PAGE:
The Chicago Bears last week announced they would be exploring other options outside of Arlington Heights following a tax hiccup, but could that mean Soldier Field is back in play?
Bears President and CEO Kevin Warren issued a joint statement with Chicago Mayor Brandon Johnson Wednesday.
“Today we met and discussed our shared values and commitment to the city of Chicago, the importance of deep roots and the need for equitable community investment throughout the city," the statement read. "We are both committed to the idea that the city and its major civic institutions must grow and evolve together to meet the needs of the future. We look forward to continuing the dialogue around these shared values.”
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While the statement doesn't directly mention Soldier Field or the future stadium for the Bears, it comes on the heels of the team saying their Arlington Park plans were "at risk."
In a statement to NBC Chicago Friday, the Bears said while they are still working on the Arlington Heights location, "it is no longer our singular focus."
“The Chicago Bears goal of building the largest single development project in Illinois history led by billions of dollars in private capital investment, and the jobs and economic benefits generated, is at risk in Arlington Heights," the team's statement read. "The stadium-based project remains broadly popular in Arlington Heights, Chicagoland and the state. However, the property’s original assessment at five times the 2021 tax value, and the recent settlement with Churchill Downs for 2022 being three times higher, fails to reflect the property is not operational and not commercially viable in its current state. We will continue the ongoing demolition activity and work toward a path forward in Arlington Heights, but it is no longer our singular focus. It is our responsibility to listen to other municipalities in Chicagoland about potential locations that can deliver on this transformational opportunity for our fans, our club and the State of Illinois.”
Outside of Chicago, a spokesperson for Naperville also confirmed Mayor Scott Wehrli "reached out to the Chicago Bears organization to introduce as a thriving community with multiple opportunities for business investment."
"With economic development as one of his primary focuses, the mayor will continue to highlight Naperville’s benefits to businesses throughout Chicagoland and across the country," spokesperson Linda LaCloche said in a statement, "These benefits include having the second largest economy in Illinois, along with a highly educated workforce, top ranked public safety, a vibrant downtown, excellent public transit and close proximity to major interstates, making it an attractive community for all types of business investment."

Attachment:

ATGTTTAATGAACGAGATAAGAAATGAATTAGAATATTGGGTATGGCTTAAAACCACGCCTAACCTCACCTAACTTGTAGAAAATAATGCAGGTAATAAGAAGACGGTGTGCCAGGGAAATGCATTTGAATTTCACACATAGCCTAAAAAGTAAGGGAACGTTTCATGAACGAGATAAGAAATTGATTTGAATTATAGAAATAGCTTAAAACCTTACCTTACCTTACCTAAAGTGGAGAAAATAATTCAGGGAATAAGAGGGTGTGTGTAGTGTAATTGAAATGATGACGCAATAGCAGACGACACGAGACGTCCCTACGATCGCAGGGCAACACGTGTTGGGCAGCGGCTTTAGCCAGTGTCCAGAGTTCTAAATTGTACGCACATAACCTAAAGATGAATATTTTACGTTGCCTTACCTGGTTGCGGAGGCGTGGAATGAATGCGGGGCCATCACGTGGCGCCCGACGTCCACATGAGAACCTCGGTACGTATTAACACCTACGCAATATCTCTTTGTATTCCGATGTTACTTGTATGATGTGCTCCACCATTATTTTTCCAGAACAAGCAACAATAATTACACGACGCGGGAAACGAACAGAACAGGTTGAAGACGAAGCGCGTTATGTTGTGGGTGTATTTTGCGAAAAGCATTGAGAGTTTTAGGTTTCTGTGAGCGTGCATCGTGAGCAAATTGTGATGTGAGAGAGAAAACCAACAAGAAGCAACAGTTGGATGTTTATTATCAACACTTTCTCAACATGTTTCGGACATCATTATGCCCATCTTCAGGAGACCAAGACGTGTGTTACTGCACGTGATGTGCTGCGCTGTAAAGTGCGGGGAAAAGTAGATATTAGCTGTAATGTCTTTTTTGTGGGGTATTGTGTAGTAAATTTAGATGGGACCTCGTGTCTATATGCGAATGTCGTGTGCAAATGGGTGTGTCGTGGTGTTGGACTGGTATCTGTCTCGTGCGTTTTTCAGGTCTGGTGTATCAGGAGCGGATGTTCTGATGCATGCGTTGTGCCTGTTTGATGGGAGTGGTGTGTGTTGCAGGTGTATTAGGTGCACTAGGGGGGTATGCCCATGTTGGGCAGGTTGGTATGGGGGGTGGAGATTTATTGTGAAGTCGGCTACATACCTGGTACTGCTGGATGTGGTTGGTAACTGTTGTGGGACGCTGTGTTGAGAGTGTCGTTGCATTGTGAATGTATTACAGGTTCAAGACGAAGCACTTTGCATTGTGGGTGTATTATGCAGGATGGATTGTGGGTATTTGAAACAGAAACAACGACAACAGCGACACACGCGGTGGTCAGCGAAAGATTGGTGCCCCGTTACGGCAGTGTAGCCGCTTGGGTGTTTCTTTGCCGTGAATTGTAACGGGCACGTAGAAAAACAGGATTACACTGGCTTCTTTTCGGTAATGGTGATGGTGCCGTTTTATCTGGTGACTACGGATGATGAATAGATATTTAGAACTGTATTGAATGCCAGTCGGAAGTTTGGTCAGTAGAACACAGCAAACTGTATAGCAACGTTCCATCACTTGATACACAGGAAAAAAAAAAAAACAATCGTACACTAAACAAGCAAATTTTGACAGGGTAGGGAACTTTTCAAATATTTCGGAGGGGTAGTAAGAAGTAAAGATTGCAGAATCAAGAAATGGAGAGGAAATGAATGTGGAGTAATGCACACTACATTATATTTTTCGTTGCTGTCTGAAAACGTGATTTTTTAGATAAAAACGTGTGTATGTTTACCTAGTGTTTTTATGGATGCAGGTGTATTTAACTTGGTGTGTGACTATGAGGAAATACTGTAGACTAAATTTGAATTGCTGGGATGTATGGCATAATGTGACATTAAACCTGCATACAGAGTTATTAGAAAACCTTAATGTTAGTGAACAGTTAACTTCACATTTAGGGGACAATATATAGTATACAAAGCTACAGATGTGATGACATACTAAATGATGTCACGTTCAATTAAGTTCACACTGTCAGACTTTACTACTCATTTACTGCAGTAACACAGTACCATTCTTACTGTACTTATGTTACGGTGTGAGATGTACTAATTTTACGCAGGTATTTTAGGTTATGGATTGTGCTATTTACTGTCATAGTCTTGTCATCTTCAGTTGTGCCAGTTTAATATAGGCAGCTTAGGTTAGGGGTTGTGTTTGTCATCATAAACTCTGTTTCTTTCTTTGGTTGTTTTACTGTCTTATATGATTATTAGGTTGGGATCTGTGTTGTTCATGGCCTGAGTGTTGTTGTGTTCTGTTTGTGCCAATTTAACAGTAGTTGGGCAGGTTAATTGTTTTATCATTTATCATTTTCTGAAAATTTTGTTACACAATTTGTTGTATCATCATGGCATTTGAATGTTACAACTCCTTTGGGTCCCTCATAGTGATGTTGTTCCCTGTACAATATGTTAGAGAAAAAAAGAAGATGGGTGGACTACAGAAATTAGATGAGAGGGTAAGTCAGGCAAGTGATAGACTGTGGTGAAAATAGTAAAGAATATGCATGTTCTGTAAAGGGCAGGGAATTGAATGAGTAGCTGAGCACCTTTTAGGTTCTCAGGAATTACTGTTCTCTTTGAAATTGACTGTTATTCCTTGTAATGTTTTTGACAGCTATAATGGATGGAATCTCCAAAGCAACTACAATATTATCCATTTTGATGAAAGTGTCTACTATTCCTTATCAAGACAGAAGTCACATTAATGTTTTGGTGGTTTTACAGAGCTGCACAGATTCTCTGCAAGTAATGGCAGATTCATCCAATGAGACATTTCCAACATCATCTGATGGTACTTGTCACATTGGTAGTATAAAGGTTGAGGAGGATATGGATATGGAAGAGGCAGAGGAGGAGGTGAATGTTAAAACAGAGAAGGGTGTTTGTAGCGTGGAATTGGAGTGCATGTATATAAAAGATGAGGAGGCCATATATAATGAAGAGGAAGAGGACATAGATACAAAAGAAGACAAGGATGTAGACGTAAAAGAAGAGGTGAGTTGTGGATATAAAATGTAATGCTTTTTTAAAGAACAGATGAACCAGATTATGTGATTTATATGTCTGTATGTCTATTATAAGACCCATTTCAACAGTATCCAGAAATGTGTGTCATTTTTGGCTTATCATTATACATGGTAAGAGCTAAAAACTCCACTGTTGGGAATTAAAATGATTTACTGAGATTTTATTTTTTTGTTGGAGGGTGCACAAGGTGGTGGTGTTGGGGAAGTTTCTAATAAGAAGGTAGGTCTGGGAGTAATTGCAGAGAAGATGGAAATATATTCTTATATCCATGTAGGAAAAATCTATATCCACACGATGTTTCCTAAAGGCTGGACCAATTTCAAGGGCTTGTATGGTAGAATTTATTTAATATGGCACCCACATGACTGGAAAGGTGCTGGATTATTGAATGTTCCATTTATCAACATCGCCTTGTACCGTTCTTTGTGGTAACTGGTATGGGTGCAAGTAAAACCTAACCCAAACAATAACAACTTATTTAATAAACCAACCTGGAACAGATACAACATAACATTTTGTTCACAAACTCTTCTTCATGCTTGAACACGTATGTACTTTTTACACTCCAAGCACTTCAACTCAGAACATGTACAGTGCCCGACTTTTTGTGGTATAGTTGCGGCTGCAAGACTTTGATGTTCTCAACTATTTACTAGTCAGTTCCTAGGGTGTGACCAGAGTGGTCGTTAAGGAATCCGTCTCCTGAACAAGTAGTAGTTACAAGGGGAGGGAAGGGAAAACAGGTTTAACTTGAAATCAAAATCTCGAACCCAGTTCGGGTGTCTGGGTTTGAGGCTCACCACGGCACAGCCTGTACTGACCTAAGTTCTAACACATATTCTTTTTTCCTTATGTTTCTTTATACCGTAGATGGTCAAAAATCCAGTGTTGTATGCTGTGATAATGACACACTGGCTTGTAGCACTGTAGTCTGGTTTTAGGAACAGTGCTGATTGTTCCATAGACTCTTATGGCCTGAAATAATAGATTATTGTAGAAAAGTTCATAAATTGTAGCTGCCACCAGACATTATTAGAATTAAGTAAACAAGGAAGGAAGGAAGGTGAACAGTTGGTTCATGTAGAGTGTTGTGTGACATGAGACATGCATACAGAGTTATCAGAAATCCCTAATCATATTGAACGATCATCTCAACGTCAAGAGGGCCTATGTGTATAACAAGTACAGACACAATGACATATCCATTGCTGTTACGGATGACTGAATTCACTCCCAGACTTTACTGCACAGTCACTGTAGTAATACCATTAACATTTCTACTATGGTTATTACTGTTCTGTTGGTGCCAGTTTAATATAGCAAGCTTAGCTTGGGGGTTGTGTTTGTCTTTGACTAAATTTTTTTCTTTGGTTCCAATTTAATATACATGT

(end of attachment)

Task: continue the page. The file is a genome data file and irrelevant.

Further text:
In a letter to Bears President and CEO Kevin Warren last week, Wehrli touted the community's accessibility and said there are several sites already available or soon-to-be available for the Bears' future home.
"As a lifelong Bears fan, I respect that the team has decided that developing and operating its own stadium is essential for on-field success and pursuing championships," the letter read. "On behalf of the City of Naperville, I would like to formally introduce our community to your organization as you consider or reassess your planned relocation. The city would welcome the opportunity to review your business needs and our available properties."
The team had most recently received sign-off to begin the initial phase of demolition plans in Arlington Heights.
The village posted on its website last month that approval was given for Phase 1 of the project, which allows for interior demolition, specifically knocking down the grandstand, office and jockey building.
The village of Arlington Heights released a statement Friday after the team revealed that it's exploring other possible locations.
"...The Village has always expected that the club would explore any and all viable locations as part of their due diligence process," the statement read, in part.
The village went on to tout the benefits of the Arlington Park location, such as having a dedicated Metra station and easy access to O'Hare Airport as well as Interstate 90 and Route 53.
"It is clear that the Chicago Bears Football Club understands the unique potential of this site, as evidenced by their recent purchase of the property," the statement continued. "The Village is committed to work with the club and all other regional stakeholders to continue to explore the potential redevelopment of this site and to work through the inevitable challenges that come with any large development effort."
In recent weeks, the potential move to Arlington Heights got a little more complicated after the Cook County Assessor hiked the assessed value of the team’s newly acquired land, meaning their property tax bill could be headed for a major increase.
The team closed on the purchase of the 326-acre site that held the former Arlington International Racecourse in February, paying $197.2 million for the property. The previous assessed value sat at roughly $33 million, but as part of the triennial reassessment, Assessor Fritz Kaegi’s office placed its value at $197 million. That increase could hike the property tax bill proportionally, spelling out a potential sixfold spike.
The Bears are asking the Board of Review to reassess the tax value of the property. A hearing is expected to take place on the matter in June.
"Our office’s mission is to assess property based on market value," a spokesperson for the Cook County Assessor's office said Friday. "The 2022 assessment of the former Arlington Racecourse site is consistent with both the 2023 purchase price of the property and the price per square foot of other similarly sized land in the area. The facts speak for themselves."